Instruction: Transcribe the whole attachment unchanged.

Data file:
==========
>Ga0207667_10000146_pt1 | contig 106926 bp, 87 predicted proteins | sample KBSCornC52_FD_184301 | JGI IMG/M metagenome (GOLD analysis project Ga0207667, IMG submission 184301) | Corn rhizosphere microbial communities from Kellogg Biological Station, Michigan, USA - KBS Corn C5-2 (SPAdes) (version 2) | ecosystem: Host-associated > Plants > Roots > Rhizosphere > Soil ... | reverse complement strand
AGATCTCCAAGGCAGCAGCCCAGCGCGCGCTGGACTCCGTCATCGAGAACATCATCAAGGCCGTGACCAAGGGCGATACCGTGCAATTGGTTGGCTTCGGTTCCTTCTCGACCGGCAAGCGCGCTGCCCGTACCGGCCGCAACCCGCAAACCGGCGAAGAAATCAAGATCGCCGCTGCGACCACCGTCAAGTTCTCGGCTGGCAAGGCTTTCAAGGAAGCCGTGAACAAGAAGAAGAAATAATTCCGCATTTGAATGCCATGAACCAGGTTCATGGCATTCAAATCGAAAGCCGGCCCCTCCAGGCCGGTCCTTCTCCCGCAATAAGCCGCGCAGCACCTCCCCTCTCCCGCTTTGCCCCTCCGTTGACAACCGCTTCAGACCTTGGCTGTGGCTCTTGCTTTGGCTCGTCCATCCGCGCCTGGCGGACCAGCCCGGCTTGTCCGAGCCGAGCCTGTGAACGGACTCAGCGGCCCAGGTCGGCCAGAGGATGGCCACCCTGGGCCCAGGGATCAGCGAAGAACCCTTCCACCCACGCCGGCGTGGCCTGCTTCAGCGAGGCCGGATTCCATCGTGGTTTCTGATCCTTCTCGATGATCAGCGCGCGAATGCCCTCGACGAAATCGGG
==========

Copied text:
>Ga0207667_10000146_pt1 | contig 106926 bp, 87 predicted proteins | sample KBSCornC52_FD_184301 | JGI IMG/M metagenome (GOLD analysis project Ga0207667, IMG submission 184301) | Corn rhizosphere microbial communities from Kellogg Biological Station, Michigan, USA - KBS Corn C5-2 (SPAdes) (version 2) | ecosystem: Host-associated > Plants > Roots > Rhizosphere > Soil ... | reverse complement strand
AGATCTCCAAGGCAGCAGCCCAGCGCGCGCTGGACTCCGTCATCGAGAACATCATCAAGGCCGTGACCAAGGGCGATACCGTGCAATTGGTTGGCTTCGGTTCCTTCTCGACCGGCAAGCGCGCTGCCCGTACCGGCCGCAACCCGCAAACCGGCGAAGAAATCAAGATCGCCGCTGCGACCACCGTCAAGTTCTCGGCTGGCAAGGCTTTCAAGGAAGCCGTGAACAAGAAGAAGAAATAATTCCGCATTTGAATGCCATGAACCAGGTTCATGGCATTCAAATCGAAAGCCGGCCCCTCCAGGCCGGTCCTTCTCCCGCAATAAGCCGCGCAGCACCTCCCCTCTCCCGCTTTGCCCCTCCGTTGACAACCGCTTCAGACCTTGGCTGTGGCTCTTGCTTTGGCTCGTCCATCCGCGCCTGGCGGACCAGCCCGGCTTGTCCGAGCCGAGCCTGTGAACGGACTCAGCGGCCCAGGTCGGCCAGAGGATGGCCACCCTGGGCCCAGGGATCAGCGAAGAACCCTTCCACCCACGCCGGCGTGGCCTGCTTCAGCGAGGCCGGATTCCATCGTGGTTTCTGATCCTTCTCGATGATCAGCGCGCGAATGCCCTCGACGAAATCGGG